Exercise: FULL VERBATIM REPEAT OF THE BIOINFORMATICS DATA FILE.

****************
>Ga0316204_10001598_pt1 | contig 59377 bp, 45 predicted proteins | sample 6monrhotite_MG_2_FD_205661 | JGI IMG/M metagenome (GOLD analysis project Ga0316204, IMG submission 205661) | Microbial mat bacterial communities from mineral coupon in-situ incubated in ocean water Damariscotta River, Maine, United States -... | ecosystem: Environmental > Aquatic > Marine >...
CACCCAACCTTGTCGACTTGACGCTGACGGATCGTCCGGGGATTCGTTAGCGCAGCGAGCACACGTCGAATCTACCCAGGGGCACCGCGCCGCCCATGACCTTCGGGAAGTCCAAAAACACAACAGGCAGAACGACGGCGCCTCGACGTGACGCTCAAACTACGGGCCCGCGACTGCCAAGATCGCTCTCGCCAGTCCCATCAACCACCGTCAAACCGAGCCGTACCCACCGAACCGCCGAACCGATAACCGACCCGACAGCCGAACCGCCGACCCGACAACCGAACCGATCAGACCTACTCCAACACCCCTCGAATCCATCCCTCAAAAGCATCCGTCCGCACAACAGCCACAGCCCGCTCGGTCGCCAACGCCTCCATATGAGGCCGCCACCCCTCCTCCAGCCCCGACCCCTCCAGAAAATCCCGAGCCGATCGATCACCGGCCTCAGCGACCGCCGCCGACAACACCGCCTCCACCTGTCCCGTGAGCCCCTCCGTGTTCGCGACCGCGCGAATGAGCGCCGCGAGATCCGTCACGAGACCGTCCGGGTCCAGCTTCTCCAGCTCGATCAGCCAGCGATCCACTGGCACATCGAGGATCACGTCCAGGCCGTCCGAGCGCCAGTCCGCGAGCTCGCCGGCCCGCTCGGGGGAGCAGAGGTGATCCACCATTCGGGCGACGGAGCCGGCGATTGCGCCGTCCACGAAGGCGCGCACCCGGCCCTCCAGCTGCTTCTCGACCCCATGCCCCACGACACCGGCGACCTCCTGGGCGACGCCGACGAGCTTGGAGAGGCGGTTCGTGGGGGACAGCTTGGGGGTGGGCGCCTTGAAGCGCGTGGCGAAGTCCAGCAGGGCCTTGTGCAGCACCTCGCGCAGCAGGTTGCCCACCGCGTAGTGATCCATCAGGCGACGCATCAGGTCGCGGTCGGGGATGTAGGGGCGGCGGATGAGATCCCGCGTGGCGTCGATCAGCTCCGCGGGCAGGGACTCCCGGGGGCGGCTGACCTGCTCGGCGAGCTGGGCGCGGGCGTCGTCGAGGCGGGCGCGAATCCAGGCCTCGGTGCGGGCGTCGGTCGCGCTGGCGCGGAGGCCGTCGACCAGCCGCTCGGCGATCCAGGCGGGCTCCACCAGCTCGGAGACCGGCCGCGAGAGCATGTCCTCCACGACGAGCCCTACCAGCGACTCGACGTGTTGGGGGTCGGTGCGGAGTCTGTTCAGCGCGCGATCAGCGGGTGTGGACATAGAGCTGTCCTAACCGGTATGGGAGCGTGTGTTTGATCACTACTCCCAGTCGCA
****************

>Ga0316204_10001598_pt1 | contig 59377 bp, 45 predicted proteins | sample 6monrhotite_MG_2_FD_205661 | JGI IMG/M metagenome (GOLD analysis project Ga0316204, IMG submission 205661) | Microbial mat bacterial communities from mineral coupon in-situ incubated in ocean water Damariscotta River, Maine, United States -... | ecosystem: Environmental > Aquatic > Marine >...
CACCCAACCTTGTCGACTTGACGCTGACGGATCGTCCGGGGATTCGTTAGCGCAGCGAGCACACGTCGAATCTACCCAGGGGCACCGCGCCGCCCATGACCTTCGGGAAGTCCAAAAACACAACAGGCAGAACGACGGCGCCTCGACGTGACGCTCAAACTACGGGCCCGCGACTGCCAAGATCGCTCTCGCCAGTCCCATCAACCACCGTCAAACCGAGCCGTACCCACCGAACCGCCGAACCGATAACCGACCCGACAGCCGAACCGCCGACCCGACAACCGAACCGATCAGACCTACTCCAACACCCCTCGAATCCATCCCTCAAAAGCATCCGTCCGCACAACAGCCACAGCCCGCTCGGTCGCCAACGCCTCCATATGAGGCCGCCACCCCTCCTCCAGCCCCGACCCCTCCAGAAAATCCCGAGCCGATCGATCACCGGCCTCAGCGACCGCCGCCGACAACACCGCCTCCACCTGTCCCGTGAGCCCCTCCGTGTTCGCGACCGCGCGAATGAGCGCCGCGAGATCCGTCACGAGACCGTCCGGGTCCAGCTTCTCCAGCTCGATCAGCCAGCGATCCACTGGCACATCGAGGATCACGTCCAGGCCGTCCGAGCGCCAGTCCGCGAGCTCGCCGGCCCGCTCGGGGGAGCAGAGGTGATCCACCATTCGGGCGACGGAGCCGGCGATTGCGCCGTCCACGAAGGCGCGCACCCGGCCCTCCAGCTGCTTCTCGACCCCATGCCCCACGACACCGGCGACCTCCTGGGCGACGCCGACGAGCTTGGAGAGGCGGTTCGTGGGGGACAGCTTGGGGGTGGGCGCCTTGAAGCGCGTGGCGAAGTCCAGCAGGGCCTTGTGCAGCACCTCGCGCAGCAGGTTGCCCACCGCGTAGTGATCCATCAGGCGACGCATCAGGTCGCGGTCGGGGATGTAGGGGCGGCGGATGAGATCCCGCGTGGCGTCGATCAGCTCCGCGGGCAGGGACTCCCGGGGGCGGCTGACCTGCTCGGCGAGCTGGGCGCGGGCGTCGTCGAGGCGGGCGCGAATCCAGGCCTCGGTGCGGGCGTCGGTCGCGCTGGCGCGGAGGCCGTCGACCAGCCGCTCGGCGATCCAGGCGGGCTCCACCAGCTCGGAGACCGGCCGCGAGAGCATGTCCTCCACGACGAGCCCTACCAGCGACTCGACGTGTTGGGGGTCGGTGCGGAGTCTGTTCAGCGCGCGATCAGCGGGTGTGGACATAGAGCTGTCCTAACCGGTATGGGAGCGTGTGTTTGATCACTACTCCCAGTCGCA